Why has the number of electric vehicle charging points in Greater Manchester fallen and then risen again?

Government figures for the past couple of years show the number of charging points in the city region going down and then up again.

Electric vehicles are often regarded as a key part of a greener transport future, but that puts the spotlight on the infrastructure required to charge them up.

And Government figures for the past couple of years show something rather curious about the number of places to charge up available to the public across Greater Manchester.

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Quarterly figures released by the Department for Transport (DfT) showed the number of charging devices available in the city-region fell throughout 2020 and reached a low point of fewer than 400 in January 2021 before climbing again throughout the year.

Transport for Greater Manchester (TfGM) has now explained why this is and said numbers of charging points should continue to go up, after a leading business organisation queried if the city-region was going in the right direction.

How many electric vehicle charging points are there in Greater Manchester?

The DfT statistics showed that as of October 2021 there were 447 charging devices of all speeds available to the public for use by electric vehicles (EVs).

The number has climbed with each quarter in 2021 from January when there were 395.

In July 2020, there were more than 500 charging devices available for people to use, with 509 in total.

One of the FSB's proposals is focused on helping deliver necessary zero-emissions-vehicle charging infrastructure by 2030. Picture: Jeff J Mitchell/Getty Images.

That means that there are still fewer charging devices available now than there were 18 months ago.

Of the 10 boroughs Manchester had most EV devices available in October 2021, with 112, followed by Salford where there were 76.

What is behind the data?

Transport for Greater Manchester (TfGM) said that the creation of the Be.EV infrastructure network for electric vehicles in the summer of 2020 involved upgrading and rebranding the charging devices.

That meant some of them were decommissioned because they were not used very much or removed from the numbers as they were no longer available to the public.

TfGM says making it easier to run an electric vehicle is an important part of its long-term aims.

What has been said about EV charging devices?

The Federation of Small Businesses (FSB) expressed concern about the fall in the number of devices available to January 2021, saying that if firms were going to get electric vehicles in the future there would need to be more places to charge them or they would need to shell out some £20,000 for rapid charging stations themselves.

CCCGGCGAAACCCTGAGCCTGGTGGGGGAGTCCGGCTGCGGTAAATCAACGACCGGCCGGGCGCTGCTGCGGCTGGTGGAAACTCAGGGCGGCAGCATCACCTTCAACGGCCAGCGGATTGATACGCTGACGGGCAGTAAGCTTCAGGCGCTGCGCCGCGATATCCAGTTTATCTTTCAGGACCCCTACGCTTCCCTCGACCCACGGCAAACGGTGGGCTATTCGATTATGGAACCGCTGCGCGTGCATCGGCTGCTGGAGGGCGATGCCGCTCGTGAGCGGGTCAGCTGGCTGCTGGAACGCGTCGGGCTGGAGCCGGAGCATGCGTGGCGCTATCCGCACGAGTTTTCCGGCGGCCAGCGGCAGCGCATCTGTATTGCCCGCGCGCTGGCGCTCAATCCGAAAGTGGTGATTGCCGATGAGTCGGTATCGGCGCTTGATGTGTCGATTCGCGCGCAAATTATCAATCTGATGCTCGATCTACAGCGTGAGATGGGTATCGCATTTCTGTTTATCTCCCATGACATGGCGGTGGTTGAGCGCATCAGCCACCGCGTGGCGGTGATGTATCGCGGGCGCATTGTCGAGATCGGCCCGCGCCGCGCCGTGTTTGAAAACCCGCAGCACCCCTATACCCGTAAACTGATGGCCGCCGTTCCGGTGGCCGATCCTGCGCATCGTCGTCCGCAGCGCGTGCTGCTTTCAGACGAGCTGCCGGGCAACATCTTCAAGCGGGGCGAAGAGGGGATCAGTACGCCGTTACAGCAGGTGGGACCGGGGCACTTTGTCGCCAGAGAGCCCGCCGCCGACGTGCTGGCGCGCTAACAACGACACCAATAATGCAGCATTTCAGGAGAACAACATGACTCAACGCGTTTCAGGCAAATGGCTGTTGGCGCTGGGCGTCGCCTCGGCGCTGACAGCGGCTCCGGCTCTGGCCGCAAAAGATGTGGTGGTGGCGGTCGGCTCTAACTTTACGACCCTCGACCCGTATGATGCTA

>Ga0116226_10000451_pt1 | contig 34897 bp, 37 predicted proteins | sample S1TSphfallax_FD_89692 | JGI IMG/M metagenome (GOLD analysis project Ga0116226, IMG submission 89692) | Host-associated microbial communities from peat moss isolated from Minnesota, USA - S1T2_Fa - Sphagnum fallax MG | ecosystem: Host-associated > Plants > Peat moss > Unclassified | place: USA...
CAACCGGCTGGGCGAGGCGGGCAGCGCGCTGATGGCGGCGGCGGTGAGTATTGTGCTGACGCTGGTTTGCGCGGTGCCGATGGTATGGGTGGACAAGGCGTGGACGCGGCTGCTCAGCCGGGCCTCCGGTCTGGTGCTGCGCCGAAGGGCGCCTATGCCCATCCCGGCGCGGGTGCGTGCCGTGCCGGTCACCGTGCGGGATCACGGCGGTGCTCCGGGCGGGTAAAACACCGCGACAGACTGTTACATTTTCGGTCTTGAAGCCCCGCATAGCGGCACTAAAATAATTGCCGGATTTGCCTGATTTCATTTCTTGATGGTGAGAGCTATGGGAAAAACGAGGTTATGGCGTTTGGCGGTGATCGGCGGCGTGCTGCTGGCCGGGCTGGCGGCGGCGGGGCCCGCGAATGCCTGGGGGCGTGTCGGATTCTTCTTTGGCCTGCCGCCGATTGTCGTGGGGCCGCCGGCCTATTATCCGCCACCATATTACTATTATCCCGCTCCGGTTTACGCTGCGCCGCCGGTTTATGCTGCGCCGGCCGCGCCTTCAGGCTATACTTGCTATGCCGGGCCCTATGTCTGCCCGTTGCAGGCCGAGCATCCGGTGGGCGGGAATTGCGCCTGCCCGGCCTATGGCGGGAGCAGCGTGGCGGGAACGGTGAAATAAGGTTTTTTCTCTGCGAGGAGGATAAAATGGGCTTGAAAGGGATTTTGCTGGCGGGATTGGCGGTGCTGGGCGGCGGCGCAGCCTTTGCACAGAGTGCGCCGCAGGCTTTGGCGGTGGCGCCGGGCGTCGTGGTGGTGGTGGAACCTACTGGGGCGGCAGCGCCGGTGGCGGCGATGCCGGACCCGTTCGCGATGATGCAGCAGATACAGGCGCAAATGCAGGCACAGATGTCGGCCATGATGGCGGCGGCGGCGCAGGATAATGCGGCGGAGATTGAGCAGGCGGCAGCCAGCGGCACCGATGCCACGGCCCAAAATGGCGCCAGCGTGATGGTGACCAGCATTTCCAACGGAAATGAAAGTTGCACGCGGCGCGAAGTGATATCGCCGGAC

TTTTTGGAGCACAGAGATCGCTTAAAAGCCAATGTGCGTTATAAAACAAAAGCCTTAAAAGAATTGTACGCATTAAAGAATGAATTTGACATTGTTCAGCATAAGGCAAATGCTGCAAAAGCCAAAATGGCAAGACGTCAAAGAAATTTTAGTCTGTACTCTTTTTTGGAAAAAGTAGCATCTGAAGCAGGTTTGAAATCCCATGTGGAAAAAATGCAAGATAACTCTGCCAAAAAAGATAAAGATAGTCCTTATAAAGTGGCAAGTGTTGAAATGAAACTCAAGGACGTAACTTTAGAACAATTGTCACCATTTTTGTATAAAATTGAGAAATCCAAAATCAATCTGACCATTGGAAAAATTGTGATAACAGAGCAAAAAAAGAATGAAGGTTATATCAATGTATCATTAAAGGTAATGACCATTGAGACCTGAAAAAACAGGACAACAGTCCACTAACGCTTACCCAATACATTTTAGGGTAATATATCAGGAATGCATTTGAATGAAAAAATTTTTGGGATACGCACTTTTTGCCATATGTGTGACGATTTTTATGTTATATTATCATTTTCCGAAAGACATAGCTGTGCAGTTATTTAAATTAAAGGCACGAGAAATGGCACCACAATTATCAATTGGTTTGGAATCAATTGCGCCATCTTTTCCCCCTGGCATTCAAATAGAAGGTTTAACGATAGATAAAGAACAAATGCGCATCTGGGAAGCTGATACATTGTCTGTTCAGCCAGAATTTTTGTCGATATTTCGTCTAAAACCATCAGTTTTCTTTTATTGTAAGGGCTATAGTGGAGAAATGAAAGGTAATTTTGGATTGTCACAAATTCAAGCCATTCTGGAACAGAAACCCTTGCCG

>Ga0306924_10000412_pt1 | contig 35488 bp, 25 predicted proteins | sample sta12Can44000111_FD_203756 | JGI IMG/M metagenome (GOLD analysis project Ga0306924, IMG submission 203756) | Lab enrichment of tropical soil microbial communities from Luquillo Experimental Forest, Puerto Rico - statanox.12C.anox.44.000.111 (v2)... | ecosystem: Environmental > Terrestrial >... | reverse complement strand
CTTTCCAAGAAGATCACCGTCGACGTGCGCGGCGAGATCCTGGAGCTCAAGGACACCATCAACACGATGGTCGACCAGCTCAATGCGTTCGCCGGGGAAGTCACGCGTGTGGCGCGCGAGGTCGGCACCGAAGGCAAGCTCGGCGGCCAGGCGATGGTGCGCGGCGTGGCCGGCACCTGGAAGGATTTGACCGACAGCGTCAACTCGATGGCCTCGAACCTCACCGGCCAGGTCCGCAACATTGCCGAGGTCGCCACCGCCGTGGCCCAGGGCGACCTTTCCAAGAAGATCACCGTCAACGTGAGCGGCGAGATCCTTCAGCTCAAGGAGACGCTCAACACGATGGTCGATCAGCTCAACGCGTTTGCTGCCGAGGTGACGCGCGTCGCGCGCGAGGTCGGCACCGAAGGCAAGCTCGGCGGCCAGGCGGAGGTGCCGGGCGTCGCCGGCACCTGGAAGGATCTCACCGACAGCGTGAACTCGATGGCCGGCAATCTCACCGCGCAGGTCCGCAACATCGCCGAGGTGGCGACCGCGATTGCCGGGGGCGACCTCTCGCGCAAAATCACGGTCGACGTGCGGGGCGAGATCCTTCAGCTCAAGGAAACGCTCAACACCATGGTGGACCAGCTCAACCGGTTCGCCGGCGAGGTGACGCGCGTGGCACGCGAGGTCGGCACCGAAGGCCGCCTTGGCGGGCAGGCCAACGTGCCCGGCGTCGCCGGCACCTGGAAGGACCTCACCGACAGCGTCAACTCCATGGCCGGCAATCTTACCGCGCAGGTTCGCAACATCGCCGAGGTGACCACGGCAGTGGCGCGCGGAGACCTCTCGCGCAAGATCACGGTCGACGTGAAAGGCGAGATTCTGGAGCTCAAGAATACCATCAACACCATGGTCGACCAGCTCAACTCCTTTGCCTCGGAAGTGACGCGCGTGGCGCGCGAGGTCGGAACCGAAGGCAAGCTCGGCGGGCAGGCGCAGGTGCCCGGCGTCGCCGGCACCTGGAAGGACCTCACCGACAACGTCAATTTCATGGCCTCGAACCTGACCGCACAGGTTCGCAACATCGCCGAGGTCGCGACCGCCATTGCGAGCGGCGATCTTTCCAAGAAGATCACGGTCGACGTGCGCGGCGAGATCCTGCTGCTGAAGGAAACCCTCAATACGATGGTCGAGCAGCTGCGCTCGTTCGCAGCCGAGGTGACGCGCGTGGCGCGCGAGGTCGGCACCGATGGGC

Robert Downes, FSB development manager for Greater Manchester, said: “We need massive investment in this type of infrastructure before most businesses can even consider the jump to electric.”

TfGM said Government deadlines for removing new cars running on fossil fuels for sale and the urgency of taking environmental action to combat climate change both meant increasing the roll-out of charging devices is a priority and more will be coming.

A TfGM spokesperson said: “Supporting the switch to electric vehicles (EVs) is a crucial part of Greater Manchester’s ambition to be carbon-neutral by 2038.

“Our recently approved Electric Vehicle Charging Infrastructure Strategy sets out a clear expansion plan to accelerate the roll out of charging points across the city-region.

“The demand for EV charging infrastructure is even more pressing, given the Government’s commitment to phasing out the sale of new petrol and diesel vehicles by 2030.

“With interest and investment from the private sector increasing, TfGM and Greater Manchester authorities are committed to supporting and strengthening this activity, with additional public EV charging points opening each month for both public use and for taxis and private hire vehicles.

“In addition, we’re exploring the potential installation of more points in residential areas where home charging is more challenging.

“While public sector intervention is required in the short term to encourage and accelerate the transition to EVs, we will be collaborating and working with the commercial and private sector in the long term to enable more people to transition to cleaner, less polluting vehicles.”